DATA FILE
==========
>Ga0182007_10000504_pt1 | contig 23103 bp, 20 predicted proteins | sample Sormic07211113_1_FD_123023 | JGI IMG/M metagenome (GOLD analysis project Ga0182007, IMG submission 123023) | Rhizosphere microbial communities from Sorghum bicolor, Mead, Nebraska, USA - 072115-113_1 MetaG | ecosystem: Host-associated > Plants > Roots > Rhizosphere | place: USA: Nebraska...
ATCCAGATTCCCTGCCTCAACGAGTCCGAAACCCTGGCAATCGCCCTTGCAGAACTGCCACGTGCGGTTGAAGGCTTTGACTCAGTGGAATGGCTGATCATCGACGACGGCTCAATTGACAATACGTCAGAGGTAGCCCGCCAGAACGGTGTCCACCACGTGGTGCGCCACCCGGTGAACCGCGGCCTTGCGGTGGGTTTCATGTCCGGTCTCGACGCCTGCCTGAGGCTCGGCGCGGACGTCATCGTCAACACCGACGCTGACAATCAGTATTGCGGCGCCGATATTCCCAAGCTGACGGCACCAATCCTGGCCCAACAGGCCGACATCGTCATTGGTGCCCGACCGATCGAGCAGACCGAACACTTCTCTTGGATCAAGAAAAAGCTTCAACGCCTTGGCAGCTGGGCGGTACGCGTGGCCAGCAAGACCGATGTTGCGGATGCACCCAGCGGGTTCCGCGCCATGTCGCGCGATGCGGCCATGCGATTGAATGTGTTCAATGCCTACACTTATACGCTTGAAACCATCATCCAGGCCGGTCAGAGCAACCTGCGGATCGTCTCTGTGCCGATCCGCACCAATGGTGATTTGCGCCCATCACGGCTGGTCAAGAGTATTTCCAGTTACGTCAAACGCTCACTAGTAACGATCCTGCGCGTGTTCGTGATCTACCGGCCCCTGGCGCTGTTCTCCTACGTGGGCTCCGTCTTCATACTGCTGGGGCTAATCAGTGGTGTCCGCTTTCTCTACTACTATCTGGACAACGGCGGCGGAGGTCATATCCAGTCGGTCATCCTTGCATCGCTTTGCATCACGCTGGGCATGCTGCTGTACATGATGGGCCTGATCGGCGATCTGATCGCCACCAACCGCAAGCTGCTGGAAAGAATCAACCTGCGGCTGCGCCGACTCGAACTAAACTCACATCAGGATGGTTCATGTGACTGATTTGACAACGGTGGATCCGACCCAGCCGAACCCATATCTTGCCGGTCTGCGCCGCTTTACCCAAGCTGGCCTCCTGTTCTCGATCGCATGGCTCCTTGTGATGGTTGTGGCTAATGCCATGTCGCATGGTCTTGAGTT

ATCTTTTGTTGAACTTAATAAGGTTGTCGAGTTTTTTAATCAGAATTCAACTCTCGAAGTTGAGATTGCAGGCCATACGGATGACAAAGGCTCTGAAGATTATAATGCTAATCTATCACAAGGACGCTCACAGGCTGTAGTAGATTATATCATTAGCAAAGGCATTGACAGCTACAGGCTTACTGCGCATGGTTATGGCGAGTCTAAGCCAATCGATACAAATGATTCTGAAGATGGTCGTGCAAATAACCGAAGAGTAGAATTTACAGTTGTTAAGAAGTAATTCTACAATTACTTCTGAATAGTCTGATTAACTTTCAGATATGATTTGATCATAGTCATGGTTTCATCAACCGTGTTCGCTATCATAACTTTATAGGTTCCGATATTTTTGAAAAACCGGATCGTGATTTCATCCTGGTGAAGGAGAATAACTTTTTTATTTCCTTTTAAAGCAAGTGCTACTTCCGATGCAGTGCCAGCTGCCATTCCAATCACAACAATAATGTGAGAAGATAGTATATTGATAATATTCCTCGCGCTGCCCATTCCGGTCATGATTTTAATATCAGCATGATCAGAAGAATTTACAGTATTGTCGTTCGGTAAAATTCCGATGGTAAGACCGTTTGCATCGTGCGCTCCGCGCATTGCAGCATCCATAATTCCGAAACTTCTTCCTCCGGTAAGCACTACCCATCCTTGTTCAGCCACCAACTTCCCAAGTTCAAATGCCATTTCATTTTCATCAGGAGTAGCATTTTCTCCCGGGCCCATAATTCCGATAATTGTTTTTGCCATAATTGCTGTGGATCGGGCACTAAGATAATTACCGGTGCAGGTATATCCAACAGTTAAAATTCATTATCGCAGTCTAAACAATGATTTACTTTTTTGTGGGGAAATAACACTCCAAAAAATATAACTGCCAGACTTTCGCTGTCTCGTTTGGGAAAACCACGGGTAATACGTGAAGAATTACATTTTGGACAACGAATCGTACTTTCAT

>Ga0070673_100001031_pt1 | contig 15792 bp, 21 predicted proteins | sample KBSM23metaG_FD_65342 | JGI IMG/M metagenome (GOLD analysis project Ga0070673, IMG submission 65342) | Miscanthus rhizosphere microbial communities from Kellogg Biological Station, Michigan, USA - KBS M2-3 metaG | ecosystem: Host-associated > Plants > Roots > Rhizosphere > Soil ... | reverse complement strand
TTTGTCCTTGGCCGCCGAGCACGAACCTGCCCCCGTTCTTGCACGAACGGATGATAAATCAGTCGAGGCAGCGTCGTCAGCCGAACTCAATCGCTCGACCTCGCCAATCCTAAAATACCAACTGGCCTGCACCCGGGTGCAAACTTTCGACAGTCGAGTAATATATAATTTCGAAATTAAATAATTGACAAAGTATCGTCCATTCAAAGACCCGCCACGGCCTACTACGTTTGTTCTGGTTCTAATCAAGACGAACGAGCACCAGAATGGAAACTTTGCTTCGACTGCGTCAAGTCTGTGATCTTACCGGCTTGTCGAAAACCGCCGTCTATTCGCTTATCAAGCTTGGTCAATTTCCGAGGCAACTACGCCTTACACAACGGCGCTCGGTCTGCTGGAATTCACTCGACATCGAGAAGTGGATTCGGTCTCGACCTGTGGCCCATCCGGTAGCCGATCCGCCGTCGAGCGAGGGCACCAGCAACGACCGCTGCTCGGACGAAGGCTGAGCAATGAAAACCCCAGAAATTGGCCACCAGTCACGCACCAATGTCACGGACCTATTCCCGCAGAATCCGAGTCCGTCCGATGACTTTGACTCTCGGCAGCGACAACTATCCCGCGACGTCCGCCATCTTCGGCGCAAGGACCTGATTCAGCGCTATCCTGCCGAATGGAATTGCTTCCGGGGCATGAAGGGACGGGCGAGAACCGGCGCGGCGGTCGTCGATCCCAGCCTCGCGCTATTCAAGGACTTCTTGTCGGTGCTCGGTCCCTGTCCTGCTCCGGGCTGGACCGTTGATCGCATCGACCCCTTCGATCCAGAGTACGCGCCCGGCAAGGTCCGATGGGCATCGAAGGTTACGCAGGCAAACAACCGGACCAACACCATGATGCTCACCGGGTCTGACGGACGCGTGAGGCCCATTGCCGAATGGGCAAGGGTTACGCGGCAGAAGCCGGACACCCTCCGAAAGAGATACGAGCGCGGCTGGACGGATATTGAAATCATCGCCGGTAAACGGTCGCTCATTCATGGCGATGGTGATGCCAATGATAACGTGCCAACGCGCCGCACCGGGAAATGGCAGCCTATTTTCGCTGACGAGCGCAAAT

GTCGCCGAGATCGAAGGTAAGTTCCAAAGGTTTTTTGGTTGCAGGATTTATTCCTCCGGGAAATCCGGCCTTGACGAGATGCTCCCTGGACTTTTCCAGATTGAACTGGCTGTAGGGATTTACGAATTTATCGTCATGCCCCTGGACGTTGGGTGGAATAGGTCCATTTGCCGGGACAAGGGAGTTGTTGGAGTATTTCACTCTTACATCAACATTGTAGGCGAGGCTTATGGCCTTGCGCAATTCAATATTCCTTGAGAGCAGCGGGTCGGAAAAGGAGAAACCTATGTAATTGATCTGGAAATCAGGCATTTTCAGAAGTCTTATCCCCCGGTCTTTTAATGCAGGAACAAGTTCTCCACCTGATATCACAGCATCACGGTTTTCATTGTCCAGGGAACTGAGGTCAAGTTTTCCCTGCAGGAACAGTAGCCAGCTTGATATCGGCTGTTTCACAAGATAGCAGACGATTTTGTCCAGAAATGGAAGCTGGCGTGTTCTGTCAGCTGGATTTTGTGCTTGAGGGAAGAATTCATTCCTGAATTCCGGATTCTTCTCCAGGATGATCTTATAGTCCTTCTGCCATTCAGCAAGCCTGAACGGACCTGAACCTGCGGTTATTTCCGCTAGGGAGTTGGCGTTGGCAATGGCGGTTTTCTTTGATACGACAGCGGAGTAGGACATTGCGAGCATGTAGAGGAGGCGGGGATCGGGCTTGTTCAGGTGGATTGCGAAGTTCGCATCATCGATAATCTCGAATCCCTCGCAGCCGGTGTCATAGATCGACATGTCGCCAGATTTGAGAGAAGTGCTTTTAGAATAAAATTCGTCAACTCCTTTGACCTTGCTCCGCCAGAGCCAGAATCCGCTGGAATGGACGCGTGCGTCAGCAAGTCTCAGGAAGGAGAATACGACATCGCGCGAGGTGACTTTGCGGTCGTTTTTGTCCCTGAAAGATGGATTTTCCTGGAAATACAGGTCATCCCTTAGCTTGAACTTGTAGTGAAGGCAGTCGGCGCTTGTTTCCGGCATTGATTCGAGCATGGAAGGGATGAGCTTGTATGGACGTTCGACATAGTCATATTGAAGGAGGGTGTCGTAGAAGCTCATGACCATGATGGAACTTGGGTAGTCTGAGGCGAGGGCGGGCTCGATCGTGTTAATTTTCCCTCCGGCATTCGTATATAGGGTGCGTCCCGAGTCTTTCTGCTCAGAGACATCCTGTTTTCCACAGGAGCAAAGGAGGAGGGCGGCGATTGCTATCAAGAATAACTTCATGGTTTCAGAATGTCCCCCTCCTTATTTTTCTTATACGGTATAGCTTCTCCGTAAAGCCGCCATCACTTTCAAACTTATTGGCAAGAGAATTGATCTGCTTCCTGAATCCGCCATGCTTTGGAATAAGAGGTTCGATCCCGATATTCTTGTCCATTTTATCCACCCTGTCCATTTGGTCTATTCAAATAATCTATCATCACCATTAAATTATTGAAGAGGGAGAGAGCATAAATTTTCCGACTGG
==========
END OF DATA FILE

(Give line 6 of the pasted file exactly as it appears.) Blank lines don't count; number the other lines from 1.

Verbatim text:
GTCGCCGAGATCGAAGGTAAGTTCCAAAGGTTTTTTGGTTGCAGGATTTATTCCTCCGGGAAATCCGGCCTTGACGAGATGCTCCCTGGACTTTTCCAGATTGAACTGGCTGTAGGGATTTACGAATTTATCGTCATGCCCCTGGACGTTGGGTGGAATAGGTCCATTTGCCGGGACAAGGGAGTTGTTGGAGTATTTCACTCTTACATCAACATTGTAGGCGAGGCTTATGGCCTTGCGCAATTCAATATTCCTTGAGAGCAGCGGGTCGGAAAAGGAGAAACCTATGTAATTGATCTGGAAATCAGGCATTTTCAGAAGTCTTATCCCCCGGTCTTTTAATGCAGGAACAAGTTCTCCACCTGATATCACAGCATCACGGTTTTCATTGTCCAGGGAACTGAGGTCAAGTTTTCCCTGCAGGAACAGTAGCCAGCTTGATATCGGCTGTTTCACAAGATAGCAGACGATTTTGTCCAGAAATGGAAGCTGGCGTGTTCTGTCAGCTGGATTTTGTGCTTGAGGGAAGAATTCATTCCTGAATTCCGGATTCTTCTCCAGGATGATCTTATAGTCCTTCTGCCATTCAGCAAGCCTGAACGGACCTGAACCTGCGGTTATTTCCGCTAGGGAGTTGGCGTTGGCAATGGCGGTTTTCTTTGATACGACAGCGGAGTAGGACATTGCGAGCATGTAGAGGAGGCGGGGATCGGGCTTGTTCAGGTGGATTGCGAAGTTCGCATCATCGATAATCTCGAATCCCTCGCAGCCGGTGTCATAGATCGACATGTCGCCAGATTTGAGAGAAGTGCTTTTAGAATAAAATTCGTCAACTCCTTTGACCTTGCTCCGCCAGAGCCAGAATCCGCTGGAATGGACGCGTGCGTCAGCAAGTCTCAGGAAGGAGAATACGACATCGCGCGAGGTGACTTTGCGGTCGTTTTTGTCCCTGAAAGATGGATTTTCCTGGAAATACAGGTCATCCCTTAGCTTGAACTTGTAGTGAAGGCAGTCGGCGCTTGTTTCCGGCATTGATTCGAGCATGGAAGGGATGAGCTTGTATGGACGTTCGACATAGTCATATTGAAGGAGGGTGTCGTAGAAGCTCATGACCATGATGGAACTTGGGTAGTCTGAGGCGAGGGCGGGCTCGATCGTGTTAATTTTCCCTCCGGCATTCGTATATAGGGTGCGTCCCGAGTCTTTCTGCTCAGAGACATCCTGTTTTCCACAGGAGCAAAGGAGGAGGGCGGCGATTGCTATCAAGAATAACTTCATGGTTTCAGAATGTCCCCCTCCTTATTTTTCTTATACGGTATAGCTTCTCCGTAAAGCCGCCATCACTTTCAAACTTATTGGCAAGAGAATTGATCTGCTTCCTGAATCCGCCATGCTTTGGAATAAGAGGTTCGATCCCGATATTCTTGTCCATTTTATCCACCCTGTCCATTTGGTCTATTCAAATAATCTATCATCACCATTAAATTATTGAAGAGGGAGAGAGCATAAATTTTCCGACTGG